Exclusive: Jaime Camil Talks ‘Jane the Virgin’ & Working With Gina Rodriguez

Exclusive: Jaime Camil, TV’s Best Dad, Talks ‘Jane the Virgin’ & Working With Gina Rodriguez

When Jaime Camil speaks, you listen. If he’s in character as Rogelio from Jane the Virgin, you’d be prone to chuckle and get flashbacks of your mami’s favorite telenovelas.

As the over-the-top telenovela dad to Gina Rodriguez’s Jane, Camil has intelligently crafted one of TV’s present golden era most beloved characters. He’s charming, he’s funny, he’s a hilarious calamity waiting to happen—and he’s perhaps the best TV dad in a while.

MORE: 10 Things You Never Knew About Jane the Virgin

Your character, Rogelio, on Jane the Virgin, is one of our favorites.

Thank you very much! We have a lot of fun and I love my character. And I’m very lucky because [Jane’s showrunner] Jennie Urman and her team of writers write brilliant stuff for Rogelio [De La Vega]. I’m very, very lucky.

How has your experience been so far on Jane?

It’s been amazing. It’s amazing, but especially because we work with beautiful human beings. Aside from the fact that Gina has a huge talent, she won the Golden Globe and she’s an amazing actor and also she’s an amazing human being. Aside from that, we’re very privileged because the whole group of human beings working on this show—they’re just brilliant. They’re brilliant actors, they’re brilliant individuals. They’re very decent, moral human beings so working in that environment is just a blessing, it’s beautiful. We look forward to arrive to the set every morning and interact with each other and act with each other and have fun with each other. And that’s a beautiful feeling to have on a show.

How is working with Gina Rodriguez in particular?

I think what makes her so good is her kindness as a human being. Her work ethic is flawless. She arrives always on time, she knows her lines, she respects her fellow actors and her crew. She’s just brilliant and she’s a very cool girl. And working with people like that is just a blessing. It’s a privilege.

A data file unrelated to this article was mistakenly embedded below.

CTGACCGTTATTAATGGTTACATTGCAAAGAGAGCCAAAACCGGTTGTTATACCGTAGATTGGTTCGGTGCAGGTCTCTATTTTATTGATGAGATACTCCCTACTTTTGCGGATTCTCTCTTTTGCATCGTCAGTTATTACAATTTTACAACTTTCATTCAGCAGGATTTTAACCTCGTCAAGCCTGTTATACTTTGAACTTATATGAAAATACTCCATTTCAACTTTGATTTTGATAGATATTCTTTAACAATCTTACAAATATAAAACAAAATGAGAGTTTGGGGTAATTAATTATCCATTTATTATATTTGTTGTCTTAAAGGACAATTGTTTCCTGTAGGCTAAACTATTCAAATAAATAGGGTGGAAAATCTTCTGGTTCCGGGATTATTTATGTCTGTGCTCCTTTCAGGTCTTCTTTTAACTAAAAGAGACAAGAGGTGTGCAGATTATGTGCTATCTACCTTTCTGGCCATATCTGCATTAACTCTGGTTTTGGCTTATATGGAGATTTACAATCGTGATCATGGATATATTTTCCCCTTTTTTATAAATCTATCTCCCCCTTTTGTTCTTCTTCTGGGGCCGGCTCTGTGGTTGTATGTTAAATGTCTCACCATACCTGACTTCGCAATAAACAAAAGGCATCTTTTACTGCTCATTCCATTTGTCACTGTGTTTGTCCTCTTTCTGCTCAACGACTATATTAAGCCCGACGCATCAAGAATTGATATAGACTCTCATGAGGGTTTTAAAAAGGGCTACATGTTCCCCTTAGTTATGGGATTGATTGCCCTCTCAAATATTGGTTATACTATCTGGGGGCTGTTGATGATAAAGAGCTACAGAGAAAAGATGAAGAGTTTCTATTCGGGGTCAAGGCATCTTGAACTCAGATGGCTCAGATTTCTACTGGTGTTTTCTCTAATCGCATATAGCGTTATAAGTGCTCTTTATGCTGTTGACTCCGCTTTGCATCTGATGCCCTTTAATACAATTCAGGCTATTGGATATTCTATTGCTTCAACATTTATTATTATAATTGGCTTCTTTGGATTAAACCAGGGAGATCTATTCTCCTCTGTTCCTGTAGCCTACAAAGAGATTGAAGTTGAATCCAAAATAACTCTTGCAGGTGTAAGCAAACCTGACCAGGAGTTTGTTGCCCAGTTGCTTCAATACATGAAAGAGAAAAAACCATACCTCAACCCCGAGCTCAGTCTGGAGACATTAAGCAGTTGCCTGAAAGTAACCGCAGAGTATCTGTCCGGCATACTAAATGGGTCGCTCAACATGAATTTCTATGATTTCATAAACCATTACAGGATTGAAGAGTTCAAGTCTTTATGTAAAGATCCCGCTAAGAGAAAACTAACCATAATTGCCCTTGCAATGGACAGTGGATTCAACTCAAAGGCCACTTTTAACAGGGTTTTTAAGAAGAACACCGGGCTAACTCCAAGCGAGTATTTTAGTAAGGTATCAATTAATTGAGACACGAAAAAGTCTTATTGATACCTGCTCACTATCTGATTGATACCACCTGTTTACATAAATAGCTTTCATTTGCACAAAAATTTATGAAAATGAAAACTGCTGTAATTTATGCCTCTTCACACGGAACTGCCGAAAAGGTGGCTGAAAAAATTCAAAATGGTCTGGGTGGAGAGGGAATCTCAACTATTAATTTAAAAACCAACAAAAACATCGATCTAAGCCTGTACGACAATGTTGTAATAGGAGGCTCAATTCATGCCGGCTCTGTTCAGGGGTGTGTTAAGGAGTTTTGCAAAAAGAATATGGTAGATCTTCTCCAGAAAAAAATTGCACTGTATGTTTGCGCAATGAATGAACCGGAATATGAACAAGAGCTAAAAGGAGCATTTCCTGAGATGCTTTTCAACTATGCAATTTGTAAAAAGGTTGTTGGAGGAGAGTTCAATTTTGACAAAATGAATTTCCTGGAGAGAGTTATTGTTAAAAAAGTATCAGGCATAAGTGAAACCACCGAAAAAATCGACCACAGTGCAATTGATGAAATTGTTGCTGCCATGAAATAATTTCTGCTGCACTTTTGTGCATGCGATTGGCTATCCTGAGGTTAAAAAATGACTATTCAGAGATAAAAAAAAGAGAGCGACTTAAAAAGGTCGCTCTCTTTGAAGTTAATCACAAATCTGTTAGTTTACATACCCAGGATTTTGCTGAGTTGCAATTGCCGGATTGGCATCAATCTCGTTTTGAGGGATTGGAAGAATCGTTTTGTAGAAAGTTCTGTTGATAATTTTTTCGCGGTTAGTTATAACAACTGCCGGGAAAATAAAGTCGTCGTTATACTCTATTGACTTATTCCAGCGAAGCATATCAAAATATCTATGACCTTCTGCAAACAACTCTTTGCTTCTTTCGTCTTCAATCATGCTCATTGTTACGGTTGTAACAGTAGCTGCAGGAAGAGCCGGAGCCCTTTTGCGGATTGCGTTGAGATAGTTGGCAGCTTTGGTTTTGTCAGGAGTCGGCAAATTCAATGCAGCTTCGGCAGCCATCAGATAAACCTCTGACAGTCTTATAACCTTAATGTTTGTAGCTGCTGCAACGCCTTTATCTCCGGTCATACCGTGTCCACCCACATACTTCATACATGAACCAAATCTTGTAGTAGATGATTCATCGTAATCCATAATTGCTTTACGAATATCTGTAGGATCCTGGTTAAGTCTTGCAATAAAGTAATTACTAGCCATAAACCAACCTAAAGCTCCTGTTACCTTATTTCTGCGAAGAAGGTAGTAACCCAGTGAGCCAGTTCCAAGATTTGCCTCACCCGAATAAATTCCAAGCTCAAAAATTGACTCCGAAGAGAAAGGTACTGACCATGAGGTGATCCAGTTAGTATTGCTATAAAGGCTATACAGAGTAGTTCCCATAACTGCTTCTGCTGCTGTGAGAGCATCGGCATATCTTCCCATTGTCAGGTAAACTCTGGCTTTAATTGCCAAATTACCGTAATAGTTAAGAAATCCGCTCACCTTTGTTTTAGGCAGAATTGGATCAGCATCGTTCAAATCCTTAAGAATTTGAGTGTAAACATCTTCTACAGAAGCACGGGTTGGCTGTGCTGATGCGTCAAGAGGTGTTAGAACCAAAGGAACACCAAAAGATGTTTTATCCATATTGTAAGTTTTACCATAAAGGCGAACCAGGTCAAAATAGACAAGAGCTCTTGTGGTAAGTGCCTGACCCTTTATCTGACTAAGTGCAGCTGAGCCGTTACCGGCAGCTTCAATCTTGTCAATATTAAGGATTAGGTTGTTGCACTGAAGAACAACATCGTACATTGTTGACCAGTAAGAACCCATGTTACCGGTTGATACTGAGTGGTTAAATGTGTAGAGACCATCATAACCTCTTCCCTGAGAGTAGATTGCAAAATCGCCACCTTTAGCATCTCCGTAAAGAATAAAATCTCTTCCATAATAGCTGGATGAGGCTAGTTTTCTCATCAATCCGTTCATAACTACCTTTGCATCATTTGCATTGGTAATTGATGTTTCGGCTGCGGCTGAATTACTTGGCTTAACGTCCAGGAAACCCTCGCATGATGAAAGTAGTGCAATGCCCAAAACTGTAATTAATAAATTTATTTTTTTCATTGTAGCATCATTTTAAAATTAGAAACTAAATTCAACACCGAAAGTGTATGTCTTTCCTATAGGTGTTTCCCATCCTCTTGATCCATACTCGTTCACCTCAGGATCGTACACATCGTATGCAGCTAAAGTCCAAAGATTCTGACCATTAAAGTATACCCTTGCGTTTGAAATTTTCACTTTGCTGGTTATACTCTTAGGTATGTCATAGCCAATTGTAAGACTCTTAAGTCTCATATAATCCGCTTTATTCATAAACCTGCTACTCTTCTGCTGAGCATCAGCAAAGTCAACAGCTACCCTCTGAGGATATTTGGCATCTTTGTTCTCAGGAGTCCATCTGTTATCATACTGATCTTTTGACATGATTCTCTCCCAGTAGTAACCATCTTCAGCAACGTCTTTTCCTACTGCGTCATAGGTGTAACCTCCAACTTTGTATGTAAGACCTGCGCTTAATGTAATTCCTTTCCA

You’ve had huge success in Spanish language film and TV, which have included a few telenovelas.

They have been very successful—gracias a Dios! But the thing is they’re not novelas. In a way they might be labeled as novelas because they’re on every single day for in an hour format. But the content of the show is a sitcom, it’s comedy, you know like La Fea Más Bella or Por Ella Soy Eva—you know where I dressed like a woman kind of like Mrs. Doubtfire. If you can imagine me as a girl—it was a sight to see. I do more comedy actually. I don’t do the classic novelas. I don’t do the “Why haven’t you called, Jesus?! This is not your child.” I don’t do that shit to be honest. I actually don’t come from that world but I’m very familiar with that world because, of course, in Mexico novelas are a huge part of the culture. Most of my really close and dear friends they do this kind of melodramatic acting in telenovelas so of course I’m aware and I know this world firsthand but me personally, I don’t come from this world firsthand.

How have your friends, who work in telenovelas, reacted to your portrayal of a telenovela actor on Jane?

It gives me a great privilege because it’s kind of like homage to the novelas. It’s not like we’re making fun. Novelas are very respected in the Latin world. I haven’t talked to them to be honest. We haven’t talked about it because Jane is not filmed in Mexico. We haven’t arrived to Latin America yet. I’m dubbing myself. I’m dubbing myself in Spanish. I know it’s a very Matrix thing. I’m dubbing myself. It’s a very funky process. Jane is not seen in Mexico. I haven’t spoken to them but they’re my friends, and they’re happy about the success and they’re very happy for me, for all the recognition that Jane is getting.